18th April 2017
Ex-Reality TV star, Mike ‘The Situation’ Sorrentino has found himself in a particularly tight situation with the United States government after having allegedly avoided taxes on millions of dollars’ worth of income. The former star and his brother Marc Sorrentino, reportedly face charges of tax evasion and structuring and falsifying records, according to the US Department of Justice (DoJ).
Historic tax evasion
The two men had previously been charged with filing false tax returns and conspiring to defraud the United States in September 2014, but denied the alleged offences. However prosecutors in the US Attorney’s Office now say that the brothers failed to pay income tax on the 8.9 million dollars earned by Mike between 2009 and 2012.
The pair purportedly created businesses – including MPS Entertainment LLC and ‘fashion’ line Situation Nation Inc – to “exploit Michael’s celebrity status” and allegedly claimed that luxury cars, clothing purchases, and personal grooming costs, were essential business expenses, the DoJ said.
According to U.S. Attorney William Fitzpatrick the pair “filed or caused to be filed … false tax returns that understated gross receipts, claimed fraudulent business deductions, and disguised income payments made to the brothers and to others and underreported net business income.” Court documents also indicate that at one point, Mike Sorrentino made several cash deposits on the same day in several bank accounts in amounts of less than $10,000 allegedly to evade the banks’ IRS reporting requirements.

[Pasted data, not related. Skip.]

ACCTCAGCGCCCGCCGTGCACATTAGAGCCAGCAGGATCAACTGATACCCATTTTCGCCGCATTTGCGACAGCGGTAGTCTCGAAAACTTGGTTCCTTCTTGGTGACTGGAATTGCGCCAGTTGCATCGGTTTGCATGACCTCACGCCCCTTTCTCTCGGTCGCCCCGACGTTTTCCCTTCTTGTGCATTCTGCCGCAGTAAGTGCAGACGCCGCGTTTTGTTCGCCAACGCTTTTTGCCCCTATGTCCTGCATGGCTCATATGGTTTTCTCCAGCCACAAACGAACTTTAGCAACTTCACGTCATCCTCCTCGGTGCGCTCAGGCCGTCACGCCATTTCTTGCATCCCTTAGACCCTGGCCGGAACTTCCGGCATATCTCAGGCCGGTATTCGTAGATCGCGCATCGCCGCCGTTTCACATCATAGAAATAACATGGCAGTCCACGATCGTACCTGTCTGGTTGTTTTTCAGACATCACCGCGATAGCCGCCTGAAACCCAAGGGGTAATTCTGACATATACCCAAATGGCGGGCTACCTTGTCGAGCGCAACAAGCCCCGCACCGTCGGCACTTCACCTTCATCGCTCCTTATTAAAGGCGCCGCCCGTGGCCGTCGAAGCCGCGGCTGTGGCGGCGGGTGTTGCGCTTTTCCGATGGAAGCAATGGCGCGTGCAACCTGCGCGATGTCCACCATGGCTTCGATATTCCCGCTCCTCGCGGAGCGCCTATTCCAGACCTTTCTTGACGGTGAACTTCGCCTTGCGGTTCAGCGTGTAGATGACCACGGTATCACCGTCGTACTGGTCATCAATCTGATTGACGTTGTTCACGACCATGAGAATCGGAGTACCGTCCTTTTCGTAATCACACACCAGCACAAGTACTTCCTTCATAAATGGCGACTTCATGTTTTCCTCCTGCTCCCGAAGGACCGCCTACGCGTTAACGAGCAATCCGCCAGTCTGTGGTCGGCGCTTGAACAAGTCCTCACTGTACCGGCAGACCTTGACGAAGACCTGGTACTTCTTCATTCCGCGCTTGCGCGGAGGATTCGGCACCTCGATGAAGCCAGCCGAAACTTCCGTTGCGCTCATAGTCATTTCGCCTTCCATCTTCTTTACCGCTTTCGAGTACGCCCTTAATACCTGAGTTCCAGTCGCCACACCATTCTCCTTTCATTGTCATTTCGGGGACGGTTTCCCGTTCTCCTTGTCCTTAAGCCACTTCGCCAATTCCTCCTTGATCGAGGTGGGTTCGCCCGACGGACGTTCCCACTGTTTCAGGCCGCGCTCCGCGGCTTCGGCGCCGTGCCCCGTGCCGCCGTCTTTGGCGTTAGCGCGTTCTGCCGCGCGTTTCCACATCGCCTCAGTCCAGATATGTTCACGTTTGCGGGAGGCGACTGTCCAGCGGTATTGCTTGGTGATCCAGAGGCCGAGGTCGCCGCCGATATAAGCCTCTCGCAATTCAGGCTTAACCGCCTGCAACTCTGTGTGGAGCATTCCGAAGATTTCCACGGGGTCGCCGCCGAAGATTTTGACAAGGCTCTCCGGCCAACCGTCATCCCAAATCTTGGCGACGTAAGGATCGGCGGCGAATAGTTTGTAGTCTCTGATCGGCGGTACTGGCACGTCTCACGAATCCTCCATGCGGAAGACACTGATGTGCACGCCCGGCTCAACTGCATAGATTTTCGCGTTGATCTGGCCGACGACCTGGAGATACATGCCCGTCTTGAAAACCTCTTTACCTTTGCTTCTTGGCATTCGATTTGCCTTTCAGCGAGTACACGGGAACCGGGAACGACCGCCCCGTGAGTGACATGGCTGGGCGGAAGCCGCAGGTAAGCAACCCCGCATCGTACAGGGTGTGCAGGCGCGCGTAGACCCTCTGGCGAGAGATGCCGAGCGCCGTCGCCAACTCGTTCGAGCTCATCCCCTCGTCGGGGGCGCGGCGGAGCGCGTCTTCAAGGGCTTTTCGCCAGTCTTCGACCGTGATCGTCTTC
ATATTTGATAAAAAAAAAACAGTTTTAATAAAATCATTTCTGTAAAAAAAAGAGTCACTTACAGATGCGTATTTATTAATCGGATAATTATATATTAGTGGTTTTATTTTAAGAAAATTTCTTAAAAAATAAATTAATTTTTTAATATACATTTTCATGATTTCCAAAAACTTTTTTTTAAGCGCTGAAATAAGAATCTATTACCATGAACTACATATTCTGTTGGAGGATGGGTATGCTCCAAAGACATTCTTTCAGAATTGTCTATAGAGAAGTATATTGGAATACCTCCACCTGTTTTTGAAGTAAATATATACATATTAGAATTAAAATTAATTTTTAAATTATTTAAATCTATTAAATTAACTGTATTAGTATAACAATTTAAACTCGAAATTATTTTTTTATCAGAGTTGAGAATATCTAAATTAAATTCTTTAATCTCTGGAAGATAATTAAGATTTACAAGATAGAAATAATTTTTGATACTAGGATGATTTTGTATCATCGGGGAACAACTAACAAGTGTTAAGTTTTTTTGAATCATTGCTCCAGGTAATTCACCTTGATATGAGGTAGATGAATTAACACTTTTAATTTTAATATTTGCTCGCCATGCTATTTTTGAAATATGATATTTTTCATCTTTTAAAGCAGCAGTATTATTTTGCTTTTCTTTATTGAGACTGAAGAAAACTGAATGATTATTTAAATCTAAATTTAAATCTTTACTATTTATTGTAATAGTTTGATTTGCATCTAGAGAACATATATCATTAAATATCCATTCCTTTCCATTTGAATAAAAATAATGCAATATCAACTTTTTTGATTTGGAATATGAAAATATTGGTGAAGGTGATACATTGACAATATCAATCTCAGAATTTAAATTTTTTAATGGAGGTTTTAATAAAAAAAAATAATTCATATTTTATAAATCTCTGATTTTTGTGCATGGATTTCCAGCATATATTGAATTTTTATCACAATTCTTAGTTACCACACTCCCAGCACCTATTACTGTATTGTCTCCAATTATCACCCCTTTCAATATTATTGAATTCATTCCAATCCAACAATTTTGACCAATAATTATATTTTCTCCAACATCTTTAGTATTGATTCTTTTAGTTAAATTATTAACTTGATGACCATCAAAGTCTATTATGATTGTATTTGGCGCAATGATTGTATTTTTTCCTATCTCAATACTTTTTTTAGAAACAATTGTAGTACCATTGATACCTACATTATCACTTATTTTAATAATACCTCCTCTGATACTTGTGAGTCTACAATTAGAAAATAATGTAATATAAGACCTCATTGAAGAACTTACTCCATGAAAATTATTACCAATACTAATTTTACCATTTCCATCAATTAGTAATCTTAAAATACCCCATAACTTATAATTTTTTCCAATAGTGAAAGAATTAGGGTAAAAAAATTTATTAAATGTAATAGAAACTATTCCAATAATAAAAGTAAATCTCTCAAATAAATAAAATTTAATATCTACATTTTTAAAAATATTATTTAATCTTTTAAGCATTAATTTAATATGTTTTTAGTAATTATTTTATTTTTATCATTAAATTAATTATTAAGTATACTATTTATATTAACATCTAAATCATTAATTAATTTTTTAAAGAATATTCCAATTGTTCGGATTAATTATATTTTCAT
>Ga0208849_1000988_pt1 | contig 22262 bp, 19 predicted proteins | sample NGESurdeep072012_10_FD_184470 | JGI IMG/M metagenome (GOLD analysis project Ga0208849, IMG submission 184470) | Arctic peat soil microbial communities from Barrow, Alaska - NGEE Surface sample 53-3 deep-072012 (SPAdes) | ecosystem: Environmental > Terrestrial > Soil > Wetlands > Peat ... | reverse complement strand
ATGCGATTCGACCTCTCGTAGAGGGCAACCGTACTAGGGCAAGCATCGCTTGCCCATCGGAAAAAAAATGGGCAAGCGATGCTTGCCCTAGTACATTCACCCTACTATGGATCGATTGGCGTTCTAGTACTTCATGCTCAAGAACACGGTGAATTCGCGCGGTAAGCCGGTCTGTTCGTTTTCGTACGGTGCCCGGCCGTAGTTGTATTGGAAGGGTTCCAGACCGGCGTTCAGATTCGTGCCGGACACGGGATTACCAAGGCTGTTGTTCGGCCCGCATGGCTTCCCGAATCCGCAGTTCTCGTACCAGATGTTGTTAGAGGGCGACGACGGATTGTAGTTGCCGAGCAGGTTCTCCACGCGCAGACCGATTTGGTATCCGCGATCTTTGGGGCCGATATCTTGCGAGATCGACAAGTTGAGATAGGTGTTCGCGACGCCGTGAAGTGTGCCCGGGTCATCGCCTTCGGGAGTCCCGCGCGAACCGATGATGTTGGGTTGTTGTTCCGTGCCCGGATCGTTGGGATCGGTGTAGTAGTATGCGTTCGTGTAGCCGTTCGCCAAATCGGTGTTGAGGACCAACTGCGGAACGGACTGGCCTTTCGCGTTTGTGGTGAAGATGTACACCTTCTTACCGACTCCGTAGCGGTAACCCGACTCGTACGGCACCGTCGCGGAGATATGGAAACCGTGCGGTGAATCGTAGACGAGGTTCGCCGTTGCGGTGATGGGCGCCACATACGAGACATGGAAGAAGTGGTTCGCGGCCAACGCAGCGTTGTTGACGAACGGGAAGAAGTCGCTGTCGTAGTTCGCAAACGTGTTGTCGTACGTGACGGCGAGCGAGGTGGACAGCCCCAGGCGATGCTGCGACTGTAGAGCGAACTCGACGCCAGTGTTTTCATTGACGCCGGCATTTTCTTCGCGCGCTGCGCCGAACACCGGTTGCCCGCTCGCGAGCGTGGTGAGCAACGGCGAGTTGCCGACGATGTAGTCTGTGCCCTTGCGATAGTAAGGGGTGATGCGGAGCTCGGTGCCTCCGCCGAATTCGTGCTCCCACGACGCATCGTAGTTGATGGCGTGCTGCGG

Crackdown on evaders
The claims against Mike could lead to a prison sentence of up to 15 years, while his brother, who is also charged with falsifying records to obstruct a grand jury investigation, could face up to 20 years in prison if convicted of all of the charges against him.
According to his attorney “Michael Sorrentino will enter a not guilty plea on April 17, and will vigorously contest the allegations in court.”
It’s becoming ever more difficult for individuals, even those in relatively ‘privileged’ positions to avoid prosecution for tax evasion and new, harsher penalties will soon mean there is nowhere for tax evaders to hide. If you’re at all unsure about your status, or that of the contractors you’re placing in unfamiliar regions, then ensure you partner with a specialist before it’s too late.